- WP Popular Posts – to add a list of related posts with the most views
- Yoast – to noindex URLs, manage meta data and create an xml sitemap
- Google Chrome Browser – to view web pages and use its many plugins
- Built With Plugin – to get an idea of the tools used on to create other sites
- Chrome Inspector – to see and amend website page coding and styling
- Redirect Path – to see which old URLs redirect to new URLs on sites
- Goodlayers theme – to use its simple drag-and-drop ‘page builder’
- Duplicate Post – to let us quickly copy and amend existing pages
- File Manager – to access any file on the server via wp dashboard
- Simple 301 redirects – to redirect link juice to target pages
- Table of Contents – to show a list of contents in each post
- Really simple SSL to implement our https certification
- Social Media Builder – to create social share buttons
- Pricing tables Pro – to create styled service pricelists
- GT Metrics – to monitor any site loading speed issues
- External URLs – to add an icon to all outgoing links
- WP Total Cache – to speed up page load times
- Grammarly – to check spellings and grammar
- SEMrush – to track our keyword rankings
- Contact Form 7 – to create online forms
- Screaming Frog – to crawl all our URLs
- Majestic – to monitor incoming links
- Dropbox – to share all project files
Oh and ahem, one more: Google Adwords Remarketing tag – to cookie you and all of our site visitors.
The last one sounds a bit ominous but really all it does is adds a cookie to the site visitor’s (your) browser, so we can follow you around the web with image ads later if we so wish.
Yep, even when you are not on this website, Google Ads allow us to simply flick a switch and get in your face with image advertisements on countless other websites, in apps or on videos – reminding you to click through to our page and take the desired action.
We are always testing new tools, you should do the same. It’s not just that the next tool you discover might save you some time, it’s more to do with the fact that our brains are defaulted to using tools – and keeping your brain happy can help everyone around you be happy if you use it properly.
41 – Campaign spreadsheet
Ok, so it isn’t on this site but this site is on it. The campaign spreadsheet is where Albion keeps most of the data about this site, its rankings, traffic data and marketing campaign status. We create a “campaign spreadsheet” for each client project.
Amongst other things, the spreadsheet hosts a full crawl of all of our site’s URLs and their meta data as well as listing the keyword phrases we want to target with each page. It also contains a section to hold data on current rankings for each target keyword phrase and the organic traffic each page generates each month.
We also keep monthly PPC stats in there, along with conversion rate data, experiment results and notes on what we did, and when we did it. So all the data we, or the client, could need is pretty much in one place.
The campaign spreadsheet works alongside the site to generate sales lead enquiries – and that is all the two are designed to do.
The structure of our campaign spreadsheet, the different tabs and the sections on each sheet have evolved over time. After years of adapting it to accommodate different datasets and information, the template has ended up kind of explaining itself, but we do keep a brief guide to using the sheet in the top left corner – so clients and our new staff members can quickly grasp the information they see within.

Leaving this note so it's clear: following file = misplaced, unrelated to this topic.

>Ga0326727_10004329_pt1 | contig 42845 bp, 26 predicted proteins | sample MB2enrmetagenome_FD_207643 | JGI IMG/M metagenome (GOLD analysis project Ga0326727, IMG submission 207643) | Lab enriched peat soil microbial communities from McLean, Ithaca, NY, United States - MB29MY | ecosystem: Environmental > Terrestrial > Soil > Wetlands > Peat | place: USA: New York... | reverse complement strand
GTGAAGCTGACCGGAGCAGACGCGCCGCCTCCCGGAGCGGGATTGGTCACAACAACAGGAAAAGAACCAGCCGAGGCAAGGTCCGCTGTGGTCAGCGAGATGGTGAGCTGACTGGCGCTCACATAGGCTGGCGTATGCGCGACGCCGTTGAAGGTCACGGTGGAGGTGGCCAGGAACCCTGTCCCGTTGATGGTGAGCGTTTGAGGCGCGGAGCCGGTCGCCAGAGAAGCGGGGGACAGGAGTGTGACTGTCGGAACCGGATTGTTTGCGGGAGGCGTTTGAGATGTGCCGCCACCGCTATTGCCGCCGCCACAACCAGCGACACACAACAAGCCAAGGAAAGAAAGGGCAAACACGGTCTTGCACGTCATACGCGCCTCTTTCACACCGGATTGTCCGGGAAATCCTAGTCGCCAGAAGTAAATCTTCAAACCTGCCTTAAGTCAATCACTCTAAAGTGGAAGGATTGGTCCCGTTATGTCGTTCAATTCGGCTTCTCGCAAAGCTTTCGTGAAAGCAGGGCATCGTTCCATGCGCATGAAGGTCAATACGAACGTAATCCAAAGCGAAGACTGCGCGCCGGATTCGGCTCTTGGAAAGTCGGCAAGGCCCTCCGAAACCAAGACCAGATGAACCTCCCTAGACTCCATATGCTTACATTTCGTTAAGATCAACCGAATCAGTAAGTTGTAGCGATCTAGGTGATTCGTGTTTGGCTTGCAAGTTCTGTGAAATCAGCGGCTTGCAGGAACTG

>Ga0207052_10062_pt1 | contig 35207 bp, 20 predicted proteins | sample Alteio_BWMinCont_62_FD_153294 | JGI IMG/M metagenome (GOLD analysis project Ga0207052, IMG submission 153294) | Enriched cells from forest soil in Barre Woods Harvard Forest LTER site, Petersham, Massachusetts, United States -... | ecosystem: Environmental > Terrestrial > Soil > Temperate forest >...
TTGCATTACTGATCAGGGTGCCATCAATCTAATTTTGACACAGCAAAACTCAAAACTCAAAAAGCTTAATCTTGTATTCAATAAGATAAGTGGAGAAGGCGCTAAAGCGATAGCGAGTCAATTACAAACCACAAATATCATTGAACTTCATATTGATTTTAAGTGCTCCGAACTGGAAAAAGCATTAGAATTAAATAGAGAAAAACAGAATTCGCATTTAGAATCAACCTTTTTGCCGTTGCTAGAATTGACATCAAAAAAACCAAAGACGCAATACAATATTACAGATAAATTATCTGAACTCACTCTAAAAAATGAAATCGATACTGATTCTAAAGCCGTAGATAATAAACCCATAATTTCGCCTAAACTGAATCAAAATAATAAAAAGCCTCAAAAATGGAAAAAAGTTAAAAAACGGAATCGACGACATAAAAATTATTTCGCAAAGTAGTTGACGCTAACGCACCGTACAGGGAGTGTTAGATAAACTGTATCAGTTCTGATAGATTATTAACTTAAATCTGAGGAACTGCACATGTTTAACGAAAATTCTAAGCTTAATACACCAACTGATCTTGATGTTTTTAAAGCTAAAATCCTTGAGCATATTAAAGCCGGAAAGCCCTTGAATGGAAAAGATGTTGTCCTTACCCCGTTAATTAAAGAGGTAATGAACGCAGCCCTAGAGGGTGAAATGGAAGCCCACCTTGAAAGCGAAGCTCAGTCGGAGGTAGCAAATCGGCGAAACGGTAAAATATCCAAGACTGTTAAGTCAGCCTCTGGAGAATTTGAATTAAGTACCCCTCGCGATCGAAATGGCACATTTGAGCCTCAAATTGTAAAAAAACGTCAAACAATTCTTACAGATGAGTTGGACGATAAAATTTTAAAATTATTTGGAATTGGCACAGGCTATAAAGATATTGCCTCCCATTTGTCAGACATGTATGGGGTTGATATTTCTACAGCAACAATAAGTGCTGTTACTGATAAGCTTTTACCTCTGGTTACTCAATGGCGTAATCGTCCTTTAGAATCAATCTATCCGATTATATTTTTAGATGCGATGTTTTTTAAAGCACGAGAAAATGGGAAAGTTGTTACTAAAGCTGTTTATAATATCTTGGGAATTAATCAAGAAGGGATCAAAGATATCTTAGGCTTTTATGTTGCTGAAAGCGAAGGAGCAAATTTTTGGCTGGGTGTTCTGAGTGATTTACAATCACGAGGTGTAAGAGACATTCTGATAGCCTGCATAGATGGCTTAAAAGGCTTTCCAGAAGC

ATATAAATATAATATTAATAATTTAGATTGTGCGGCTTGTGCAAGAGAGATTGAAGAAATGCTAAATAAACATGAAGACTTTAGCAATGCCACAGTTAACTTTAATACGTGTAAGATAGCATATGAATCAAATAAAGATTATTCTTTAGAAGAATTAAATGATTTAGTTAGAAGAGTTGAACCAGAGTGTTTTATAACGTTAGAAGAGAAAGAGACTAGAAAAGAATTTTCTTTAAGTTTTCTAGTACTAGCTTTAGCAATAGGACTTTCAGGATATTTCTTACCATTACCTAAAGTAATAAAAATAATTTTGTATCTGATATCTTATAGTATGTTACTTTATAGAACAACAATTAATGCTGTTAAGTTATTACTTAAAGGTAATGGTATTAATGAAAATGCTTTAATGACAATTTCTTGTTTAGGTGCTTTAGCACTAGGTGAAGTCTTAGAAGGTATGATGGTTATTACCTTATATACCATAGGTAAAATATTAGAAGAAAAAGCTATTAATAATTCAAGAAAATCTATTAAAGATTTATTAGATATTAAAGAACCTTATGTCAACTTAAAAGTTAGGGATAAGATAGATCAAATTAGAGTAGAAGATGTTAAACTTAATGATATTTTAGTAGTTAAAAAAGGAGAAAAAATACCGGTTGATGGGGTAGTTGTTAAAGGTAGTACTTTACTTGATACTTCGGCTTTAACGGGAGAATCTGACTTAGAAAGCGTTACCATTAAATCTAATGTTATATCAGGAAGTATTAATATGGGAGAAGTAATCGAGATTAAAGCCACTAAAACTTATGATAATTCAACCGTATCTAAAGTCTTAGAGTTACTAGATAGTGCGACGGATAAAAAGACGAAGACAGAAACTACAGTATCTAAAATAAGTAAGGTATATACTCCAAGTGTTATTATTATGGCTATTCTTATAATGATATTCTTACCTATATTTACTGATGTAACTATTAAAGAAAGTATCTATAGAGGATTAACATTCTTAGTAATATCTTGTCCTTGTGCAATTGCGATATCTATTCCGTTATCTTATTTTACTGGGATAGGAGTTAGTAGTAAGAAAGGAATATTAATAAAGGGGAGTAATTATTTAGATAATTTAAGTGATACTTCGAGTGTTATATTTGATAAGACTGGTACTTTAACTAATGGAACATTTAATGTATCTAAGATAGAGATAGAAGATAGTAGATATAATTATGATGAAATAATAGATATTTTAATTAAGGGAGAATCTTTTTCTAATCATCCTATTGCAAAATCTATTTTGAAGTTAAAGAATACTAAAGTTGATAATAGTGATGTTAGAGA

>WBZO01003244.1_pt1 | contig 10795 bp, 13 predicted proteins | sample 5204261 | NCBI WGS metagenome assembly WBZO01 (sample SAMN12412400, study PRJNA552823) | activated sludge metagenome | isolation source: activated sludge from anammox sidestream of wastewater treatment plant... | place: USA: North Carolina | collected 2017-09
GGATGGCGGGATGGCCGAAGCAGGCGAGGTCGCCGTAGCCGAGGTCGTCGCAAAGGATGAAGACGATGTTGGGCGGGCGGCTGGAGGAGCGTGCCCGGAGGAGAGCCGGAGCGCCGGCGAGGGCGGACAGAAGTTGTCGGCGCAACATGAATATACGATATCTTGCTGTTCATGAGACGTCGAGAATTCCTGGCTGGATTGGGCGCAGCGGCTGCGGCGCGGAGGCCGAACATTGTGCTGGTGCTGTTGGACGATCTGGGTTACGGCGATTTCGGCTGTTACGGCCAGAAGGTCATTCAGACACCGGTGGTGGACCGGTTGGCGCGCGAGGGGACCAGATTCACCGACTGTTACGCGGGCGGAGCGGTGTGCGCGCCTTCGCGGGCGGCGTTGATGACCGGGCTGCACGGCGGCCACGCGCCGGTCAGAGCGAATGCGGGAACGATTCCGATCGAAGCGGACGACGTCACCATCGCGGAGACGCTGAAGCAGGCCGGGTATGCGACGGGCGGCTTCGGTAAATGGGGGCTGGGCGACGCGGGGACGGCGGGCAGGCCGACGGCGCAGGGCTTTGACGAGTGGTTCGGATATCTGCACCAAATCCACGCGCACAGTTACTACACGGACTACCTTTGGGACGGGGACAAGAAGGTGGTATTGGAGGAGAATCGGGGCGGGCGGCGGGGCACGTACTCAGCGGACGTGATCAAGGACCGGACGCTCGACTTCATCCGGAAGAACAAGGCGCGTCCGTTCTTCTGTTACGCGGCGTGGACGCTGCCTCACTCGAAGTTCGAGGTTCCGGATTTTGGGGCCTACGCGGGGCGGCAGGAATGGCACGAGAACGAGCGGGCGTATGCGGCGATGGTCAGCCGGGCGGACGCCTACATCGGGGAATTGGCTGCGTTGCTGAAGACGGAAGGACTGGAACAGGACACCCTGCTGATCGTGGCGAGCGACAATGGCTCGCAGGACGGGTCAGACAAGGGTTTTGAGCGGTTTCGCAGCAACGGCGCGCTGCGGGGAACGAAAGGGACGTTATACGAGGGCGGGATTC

Our clients love the fact that they can see details on all the work done, the results and the future opportunities all in one place. We update their monthly stats around the 1st of each month then paste that information into a monthly summary email. That way they can see quickly the progress made in the email or open their campaign spreadsheet to get the low-down on all the details and recent results.
If you do client work this is the most important file in the project. It’s easy to overwhelm clients with too much information when sometimes all they want is to know if their digital marketing campaigns and strategies are working and when they want to know what is next on the agenda.
You can grab a free copy of our SEO Campaign Spreadsheet in the recourses section – just sign up to email updates to gain access.
We place our client’s campaign spreadsheets into shared Dropbox folders – but we don’t want to overwhelm them with reading material. We limit their dropbox root folder to only contain 4 files and let them know that they only really need to understand the contents of these 4 files alone.
These files are:
1 – the weekly rankings report from SEMrush, or whichever tool we use to monitor their errors and rankings
2 – a document listing future opportunities (that allows us to answer when clients ask “what else can we do?” )
3 – an always-changing work list text file that lists the schedule, work to be done and work already completed
4 – the main campaign spreadsheet – containing a full crawl of their site URLs and all their monthly statistics
42 – Automated news feeds
You may not be aware that this part of the Albion site exists, or even that it is possible to ‘burn’ content from other people’s sites directly onto your own web pages, in a way that keeps the information always up-to-date – but you can, and it’s a really handy tool for our internal team.
It’s the most efficient way we have found of discovering what works in digital marketing.
Sure Albion’s news page (take a look) is hidden from the main navigation, but you, our team or our clients, can all get to the page via the sitemap link in the footer of any page.